Violence over the past two days left at least 20 dead in Kashgar, the far western city of China’s Xinjiang region, with authorities calling one of the incidents a “premeditated terrorist attack” led by militants trained in Pakistan. Authorities say a “group of terrorists” entered a Kashgar restaurant, knifing the owner, workers and patrons to death before setting fire to the building. Two of those involved were apparently chased down and shot by police in an agricultural area on the outskirts of the city. China’s official news agency Xinhua said an “initial police probe” showed that the leaders of the “religious extremists” involved in the attack were trained in bomb-making and firearms at Pakistan camps of the East Turkestan Islamic Movement (ETIM).
Pakistan “will continue to extend its full cooperation and support” to China against the ETIM, Islamabad’s foreign ministry said in an e-mailed statement to the media in response to the charges. “Terrorists, extremists and separatists” in Xinjiang “constitute an evil force,” the statement said. (Bloomberg, Aug. 2)
The incident could upset Pakistan’s strategic alliance with Beijing, and may be further indication of a split within Islamabad’s military and intelligence apparatus between pragmatists who merely seek to use jihadists for geopolitical aims and hardliners who actually share their goals. This split is also evidenced by the apparent sheltering of Osama bin Laden and ongoing claims of sponsoring terrorism in India and Kashmir.
An unnamed “dissident group” cited by the Washington-based Uyghur Human Rights Project said that about 100 ethnic Uighurs have been rounded up in Kashgar following the new violence, and that the city is “under a security lockdown.”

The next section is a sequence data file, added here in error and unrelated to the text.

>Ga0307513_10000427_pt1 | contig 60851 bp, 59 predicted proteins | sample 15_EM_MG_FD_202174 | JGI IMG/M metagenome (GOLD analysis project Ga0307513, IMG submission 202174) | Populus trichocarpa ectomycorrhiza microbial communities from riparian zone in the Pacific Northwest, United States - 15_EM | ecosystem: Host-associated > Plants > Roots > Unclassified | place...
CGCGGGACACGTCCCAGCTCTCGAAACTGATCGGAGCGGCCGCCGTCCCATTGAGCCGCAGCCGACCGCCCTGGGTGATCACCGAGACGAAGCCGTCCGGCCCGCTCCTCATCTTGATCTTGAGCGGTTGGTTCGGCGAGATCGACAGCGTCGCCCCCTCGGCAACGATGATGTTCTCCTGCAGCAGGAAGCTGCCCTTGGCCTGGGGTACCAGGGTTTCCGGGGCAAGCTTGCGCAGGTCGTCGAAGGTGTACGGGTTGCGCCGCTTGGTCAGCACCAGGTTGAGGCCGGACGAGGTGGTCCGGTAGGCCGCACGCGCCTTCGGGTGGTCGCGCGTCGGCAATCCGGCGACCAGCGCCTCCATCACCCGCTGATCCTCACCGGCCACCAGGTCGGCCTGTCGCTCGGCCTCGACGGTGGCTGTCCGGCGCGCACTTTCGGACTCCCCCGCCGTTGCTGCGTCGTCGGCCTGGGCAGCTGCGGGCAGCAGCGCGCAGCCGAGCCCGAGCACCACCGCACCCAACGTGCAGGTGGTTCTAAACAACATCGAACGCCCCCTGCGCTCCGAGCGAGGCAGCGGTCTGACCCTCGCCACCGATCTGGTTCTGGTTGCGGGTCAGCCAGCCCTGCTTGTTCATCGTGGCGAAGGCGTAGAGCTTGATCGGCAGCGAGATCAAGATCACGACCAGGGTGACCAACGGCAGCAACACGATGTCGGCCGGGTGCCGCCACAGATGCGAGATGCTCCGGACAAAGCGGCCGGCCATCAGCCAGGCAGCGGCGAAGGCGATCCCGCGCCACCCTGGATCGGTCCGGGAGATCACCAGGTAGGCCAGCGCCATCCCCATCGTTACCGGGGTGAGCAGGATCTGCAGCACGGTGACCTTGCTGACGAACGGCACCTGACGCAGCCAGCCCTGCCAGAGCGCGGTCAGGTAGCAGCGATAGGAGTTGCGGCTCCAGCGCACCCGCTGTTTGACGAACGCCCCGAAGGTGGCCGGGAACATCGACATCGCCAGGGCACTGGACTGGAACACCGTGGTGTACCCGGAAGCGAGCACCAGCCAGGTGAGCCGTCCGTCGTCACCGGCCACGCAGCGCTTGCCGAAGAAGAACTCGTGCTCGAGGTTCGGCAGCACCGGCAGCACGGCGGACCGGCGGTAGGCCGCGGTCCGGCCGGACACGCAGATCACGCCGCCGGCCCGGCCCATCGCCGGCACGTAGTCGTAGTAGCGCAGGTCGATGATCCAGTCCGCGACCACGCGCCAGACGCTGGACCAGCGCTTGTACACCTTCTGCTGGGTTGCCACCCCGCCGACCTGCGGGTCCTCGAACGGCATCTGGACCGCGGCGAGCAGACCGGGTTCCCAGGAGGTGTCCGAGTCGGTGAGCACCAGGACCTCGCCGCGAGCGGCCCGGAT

The World Uyghur Congress (WUC) unequivocally condemns Chinese government policies that have caused another outbreak of violence in East Turkestan. Without a substantial change to policies that discriminate against Uyghurs economically, culturally and politically the prospect of stability in East Turkestan is remote…
I do not support violence. I am saddened that Han Chinese and Uyghurs have lost their lives. At the same time, I cannot blame the Uyghurs who carry out such attacks for they have been pushed to despair by Chinese policies. I condemn the Chinese government for the incident. The Chinese government has created an environment of hopelessness that means it must take responsibility for civilian deaths and injuries caused by their discriminatory policies.
See our last posts on China, the Uighurs and the Great Game for Central Asia.